I started the novel, wrote maybe thirty pages, and immediately decided I needed to use alternating close, third-person points of view. Of course, our single mother / U.S. Border Patrol agent, Peyton, is still front and center, but the spotlight has to hit several other players for the plot to hold up. Tony Hillerman was a master of this, as was Elmore Leonard (see link for an interview with him about point-of-view).
The third person limited point-of-view fits well in crime fiction for a variety of reasons. Among them: it makes it easy for the writer to withhold information. If I’m writing in first person, I have to show my cards all the time – anything Jack Austin, for instance in my other series, knows, the reader also must be told because the book is told in Jack’s first-person voice. In third person, though, I can know things – and other characters can know things – that Peyton doesn’t. Where I ran into problems in Destiny’s Pawn, forcing me to use alternating limited third-person points of view was that things were happening in the Ukraine that were impacting events Peyton deals with in northern Maine. There would, therefore, be no logical way to end the book that offered readers enough information or details to provide a satisfying conclusion.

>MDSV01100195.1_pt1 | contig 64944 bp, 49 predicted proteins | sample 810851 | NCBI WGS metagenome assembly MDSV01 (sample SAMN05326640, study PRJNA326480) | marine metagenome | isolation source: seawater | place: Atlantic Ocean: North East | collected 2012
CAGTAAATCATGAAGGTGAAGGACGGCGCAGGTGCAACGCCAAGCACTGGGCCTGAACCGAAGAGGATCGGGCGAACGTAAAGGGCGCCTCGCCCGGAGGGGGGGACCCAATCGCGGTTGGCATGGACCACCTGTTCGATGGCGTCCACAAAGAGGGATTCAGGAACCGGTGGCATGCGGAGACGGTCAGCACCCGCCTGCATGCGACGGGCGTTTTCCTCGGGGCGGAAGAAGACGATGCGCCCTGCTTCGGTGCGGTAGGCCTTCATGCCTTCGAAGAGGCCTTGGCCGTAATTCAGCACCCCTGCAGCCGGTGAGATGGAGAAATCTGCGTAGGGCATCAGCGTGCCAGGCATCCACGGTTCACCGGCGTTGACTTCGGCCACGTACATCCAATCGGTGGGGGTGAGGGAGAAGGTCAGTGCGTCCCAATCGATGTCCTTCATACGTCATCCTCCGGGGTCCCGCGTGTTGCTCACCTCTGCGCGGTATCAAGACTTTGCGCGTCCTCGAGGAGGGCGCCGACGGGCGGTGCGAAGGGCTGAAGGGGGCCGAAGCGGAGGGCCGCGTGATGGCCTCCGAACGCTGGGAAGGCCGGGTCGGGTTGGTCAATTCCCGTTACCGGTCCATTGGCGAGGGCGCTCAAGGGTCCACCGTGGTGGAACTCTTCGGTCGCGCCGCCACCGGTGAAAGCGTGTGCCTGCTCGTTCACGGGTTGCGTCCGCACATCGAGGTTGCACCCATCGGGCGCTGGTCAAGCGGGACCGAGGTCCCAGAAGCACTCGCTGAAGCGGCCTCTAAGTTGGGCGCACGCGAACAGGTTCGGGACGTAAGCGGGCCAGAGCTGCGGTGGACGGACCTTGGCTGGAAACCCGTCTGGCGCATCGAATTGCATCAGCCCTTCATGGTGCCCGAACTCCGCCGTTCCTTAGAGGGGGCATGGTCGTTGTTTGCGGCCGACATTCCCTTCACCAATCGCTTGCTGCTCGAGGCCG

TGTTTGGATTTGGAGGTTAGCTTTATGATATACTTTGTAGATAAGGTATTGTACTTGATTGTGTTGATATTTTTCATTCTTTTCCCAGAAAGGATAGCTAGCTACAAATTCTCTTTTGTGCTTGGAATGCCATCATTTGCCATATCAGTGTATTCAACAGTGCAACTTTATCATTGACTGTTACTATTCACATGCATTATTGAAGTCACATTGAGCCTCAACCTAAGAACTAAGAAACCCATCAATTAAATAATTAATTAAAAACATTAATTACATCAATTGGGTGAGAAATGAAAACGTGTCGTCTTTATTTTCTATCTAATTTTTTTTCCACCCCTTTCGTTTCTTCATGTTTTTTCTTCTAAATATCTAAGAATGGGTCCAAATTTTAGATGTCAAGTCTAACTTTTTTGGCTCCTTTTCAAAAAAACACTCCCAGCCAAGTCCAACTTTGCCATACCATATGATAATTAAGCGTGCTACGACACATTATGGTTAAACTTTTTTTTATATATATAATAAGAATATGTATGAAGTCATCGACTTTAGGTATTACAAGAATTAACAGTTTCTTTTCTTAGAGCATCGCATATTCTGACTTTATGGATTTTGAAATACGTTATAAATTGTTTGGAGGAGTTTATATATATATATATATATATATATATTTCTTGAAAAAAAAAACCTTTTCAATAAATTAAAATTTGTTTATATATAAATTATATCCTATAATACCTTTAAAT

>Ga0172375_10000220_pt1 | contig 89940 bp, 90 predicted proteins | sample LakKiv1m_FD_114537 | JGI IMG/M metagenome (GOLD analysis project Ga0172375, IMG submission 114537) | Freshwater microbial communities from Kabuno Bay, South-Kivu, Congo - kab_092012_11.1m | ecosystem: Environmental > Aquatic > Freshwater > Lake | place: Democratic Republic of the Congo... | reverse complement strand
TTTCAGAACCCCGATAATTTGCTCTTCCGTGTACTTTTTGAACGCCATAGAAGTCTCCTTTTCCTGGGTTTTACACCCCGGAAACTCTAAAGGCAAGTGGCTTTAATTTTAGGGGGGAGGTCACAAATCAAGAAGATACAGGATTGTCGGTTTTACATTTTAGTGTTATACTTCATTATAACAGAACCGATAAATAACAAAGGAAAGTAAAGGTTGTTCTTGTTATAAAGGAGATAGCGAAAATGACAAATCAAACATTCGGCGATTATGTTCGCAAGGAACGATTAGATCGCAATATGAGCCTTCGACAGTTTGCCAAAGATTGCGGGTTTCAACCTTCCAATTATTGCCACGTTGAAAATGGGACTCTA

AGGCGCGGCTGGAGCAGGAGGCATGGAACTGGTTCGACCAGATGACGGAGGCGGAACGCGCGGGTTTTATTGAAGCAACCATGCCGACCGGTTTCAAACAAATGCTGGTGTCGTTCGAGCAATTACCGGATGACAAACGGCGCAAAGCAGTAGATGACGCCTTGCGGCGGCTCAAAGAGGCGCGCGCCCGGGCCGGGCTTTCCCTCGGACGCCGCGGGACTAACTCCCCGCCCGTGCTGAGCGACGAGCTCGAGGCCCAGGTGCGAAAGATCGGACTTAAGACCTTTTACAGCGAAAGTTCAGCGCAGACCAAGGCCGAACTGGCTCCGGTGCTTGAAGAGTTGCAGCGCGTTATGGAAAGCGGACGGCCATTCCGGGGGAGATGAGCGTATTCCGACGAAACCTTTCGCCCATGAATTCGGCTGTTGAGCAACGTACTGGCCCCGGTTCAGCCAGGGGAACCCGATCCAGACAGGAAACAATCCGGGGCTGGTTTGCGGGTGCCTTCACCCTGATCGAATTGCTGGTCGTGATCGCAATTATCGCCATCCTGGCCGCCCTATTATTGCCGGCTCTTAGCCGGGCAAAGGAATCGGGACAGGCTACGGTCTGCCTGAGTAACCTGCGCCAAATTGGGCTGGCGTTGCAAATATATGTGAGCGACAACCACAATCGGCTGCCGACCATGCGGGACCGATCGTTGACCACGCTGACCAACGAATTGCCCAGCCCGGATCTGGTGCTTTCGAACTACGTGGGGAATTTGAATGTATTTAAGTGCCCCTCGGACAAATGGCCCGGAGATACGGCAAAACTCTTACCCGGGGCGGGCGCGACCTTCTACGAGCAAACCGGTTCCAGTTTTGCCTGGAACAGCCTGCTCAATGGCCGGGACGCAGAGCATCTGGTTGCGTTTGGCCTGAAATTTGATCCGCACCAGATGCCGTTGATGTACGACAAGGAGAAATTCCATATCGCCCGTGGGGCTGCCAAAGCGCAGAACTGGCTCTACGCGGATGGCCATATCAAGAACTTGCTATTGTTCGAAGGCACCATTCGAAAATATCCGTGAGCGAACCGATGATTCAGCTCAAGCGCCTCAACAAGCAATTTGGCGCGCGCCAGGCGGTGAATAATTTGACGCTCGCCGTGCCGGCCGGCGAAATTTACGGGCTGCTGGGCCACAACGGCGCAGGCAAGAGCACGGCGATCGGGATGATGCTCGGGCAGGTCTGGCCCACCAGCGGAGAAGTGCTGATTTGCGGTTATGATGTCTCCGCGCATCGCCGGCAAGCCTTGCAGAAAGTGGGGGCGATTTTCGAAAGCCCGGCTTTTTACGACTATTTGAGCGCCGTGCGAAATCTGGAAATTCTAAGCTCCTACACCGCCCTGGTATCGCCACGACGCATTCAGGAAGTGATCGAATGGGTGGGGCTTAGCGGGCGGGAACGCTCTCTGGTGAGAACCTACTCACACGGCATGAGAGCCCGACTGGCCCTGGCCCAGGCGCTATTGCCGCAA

No one understood point-of-view and its defining elements better than legendary author and teacher John Gardner. Within third person, Gardner defined layers of “psychic distance.” Here is his now-famous chart explaining the range within which an author can maneuver in a close third-person point-of-view.
- It was the winter of 1853. A large man stepped out of a doorway.
- Henry J. Warburton had never much cared for snowstorms.
- Henry J. Warburton hated snowstorms.
- God, how he hated these damn snowstorms.
- Snow. Under your collar, down inside your shoes, freezing and plugging your miserable soul.1
Here, you see the camera zoom in until the reader is squarely inside Henry J. Warburton’s head, the pronoun “your,” in the fifth sentence, forcing the issue.
Many writers feel choosing a point-of-view is the most important decision they make when starting a work of fiction. I, for one, am in that camp.
1Bernays, Anne and Pamela Painter. What If? New York: HarperCollins, 1995: 87.